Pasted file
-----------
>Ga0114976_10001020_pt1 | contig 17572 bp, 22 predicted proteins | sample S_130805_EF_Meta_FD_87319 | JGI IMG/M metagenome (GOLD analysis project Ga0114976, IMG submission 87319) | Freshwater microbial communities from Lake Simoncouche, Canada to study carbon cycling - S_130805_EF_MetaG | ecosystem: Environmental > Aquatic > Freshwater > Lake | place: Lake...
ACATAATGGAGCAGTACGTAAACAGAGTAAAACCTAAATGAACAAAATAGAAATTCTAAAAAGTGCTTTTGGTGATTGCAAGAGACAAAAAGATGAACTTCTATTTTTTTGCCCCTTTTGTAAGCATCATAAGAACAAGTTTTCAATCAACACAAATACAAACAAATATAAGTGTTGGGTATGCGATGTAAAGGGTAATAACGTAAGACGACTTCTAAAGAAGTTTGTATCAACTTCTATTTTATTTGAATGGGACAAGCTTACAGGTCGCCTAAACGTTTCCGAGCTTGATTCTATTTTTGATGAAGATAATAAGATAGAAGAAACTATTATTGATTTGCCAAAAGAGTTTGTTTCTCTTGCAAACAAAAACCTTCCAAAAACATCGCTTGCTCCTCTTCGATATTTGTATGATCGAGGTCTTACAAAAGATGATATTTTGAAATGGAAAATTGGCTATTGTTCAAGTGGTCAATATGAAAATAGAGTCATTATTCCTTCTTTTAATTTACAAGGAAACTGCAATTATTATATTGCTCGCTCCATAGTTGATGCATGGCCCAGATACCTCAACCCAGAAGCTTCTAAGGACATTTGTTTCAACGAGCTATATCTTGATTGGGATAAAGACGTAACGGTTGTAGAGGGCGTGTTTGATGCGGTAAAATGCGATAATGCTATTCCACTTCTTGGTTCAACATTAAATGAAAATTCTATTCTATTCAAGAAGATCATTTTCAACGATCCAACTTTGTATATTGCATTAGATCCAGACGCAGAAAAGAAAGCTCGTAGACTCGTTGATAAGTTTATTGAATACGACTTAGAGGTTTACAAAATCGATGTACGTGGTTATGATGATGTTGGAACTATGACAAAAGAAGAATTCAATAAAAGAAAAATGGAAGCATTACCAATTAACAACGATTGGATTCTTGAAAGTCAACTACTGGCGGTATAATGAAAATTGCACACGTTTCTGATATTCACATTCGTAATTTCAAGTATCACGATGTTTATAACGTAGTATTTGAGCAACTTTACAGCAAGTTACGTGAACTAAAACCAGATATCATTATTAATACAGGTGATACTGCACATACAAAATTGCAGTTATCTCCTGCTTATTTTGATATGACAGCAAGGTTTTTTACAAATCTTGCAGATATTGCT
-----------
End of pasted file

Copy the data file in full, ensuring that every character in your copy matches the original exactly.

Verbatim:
>Ga0114976_10001020_pt1 | contig 17572 bp, 22 predicted proteins | sample S_130805_EF_Meta_FD_87319 | JGI IMG/M metagenome (GOLD analysis project Ga0114976, IMG submission 87319) | Freshwater microbial communities from Lake Simoncouche, Canada to study carbon cycling - S_130805_EF_MetaG | ecosystem: Environmental > Aquatic > Freshwater > Lake | place: Lake...
ACATAATGGAGCAGTACGTAAACAGAGTAAAACCTAAATGAACAAAATAGAAATTCTAAAAAGTGCTTTTGGTGATTGCAAGAGACAAAAAGATGAACTTCTATTTTTTTGCCCCTTTTGTAAGCATCATAAGAACAAGTTTTCAATCAACACAAATACAAACAAATATAAGTGTTGGGTATGCGATGTAAAGGGTAATAACGTAAGACGACTTCTAAAGAAGTTTGTATCAACTTCTATTTTATTTGAATGGGACAAGCTTACAGGTCGCCTAAACGTTTCCGAGCTTGATTCTATTTTTGATGAAGATAATAAGATAGAAGAAACTATTATTGATTTGCCAAAAGAGTTTGTTTCTCTTGCAAACAAAAACCTTCCAAAAACATCGCTTGCTCCTCTTCGATATTTGTATGATCGAGGTCTTACAAAAGATGATATTTTGAAATGGAAAATTGGCTATTGTTCAAGTGGTCAATATGAAAATAGAGTCATTATTCCTTCTTTTAATTTACAAGGAAACTGCAATTATTATATTGCTCGCTCCATAGTTGATGCATGGCCCAGATACCTCAACCCAGAAGCTTCTAAGGACATTTGTTTCAACGAGCTATATCTTGATTGGGATAAAGACGTAACGGTTGTAGAGGGCGTGTTTGATGCGGTAAAATGCGATAATGCTATTCCACTTCTTGGTTCAACATTAAATGAAAATTCTATTCTATTCAAGAAGATCATTTTCAACGATCCAACTTTGTATATTGCATTAGATCCAGACGCAGAAAAGAAAGCTCGTAGACTCGTTGATAAGTTTATTGAATACGACTTAGAGGTTTACAAAATCGATGTACGTGGTTATGATGATGTTGGAACTATGACAAAAGAAGAATTCAATAAAAGAAAAATGGAAGCATTACCAATTAACAACGATTGGATTCTTGAAAGTCAACTACTGGCGGTATAATGAAAATTGCACACGTTTCTGATATTCACATTCGTAATTTCAAGTATCACGATGTTTATAACGTAGTATTTGAGCAACTTTACAGCAAGTTACGTGAACTAAAACCAGATATCATTATTAATACAGGTGATACTGCACATACAAAATTGCAGTTATCTCCTGCTTATTTTGATATGACAGCAAGGTTTTTTACAAATCTTGCAGATATTGCT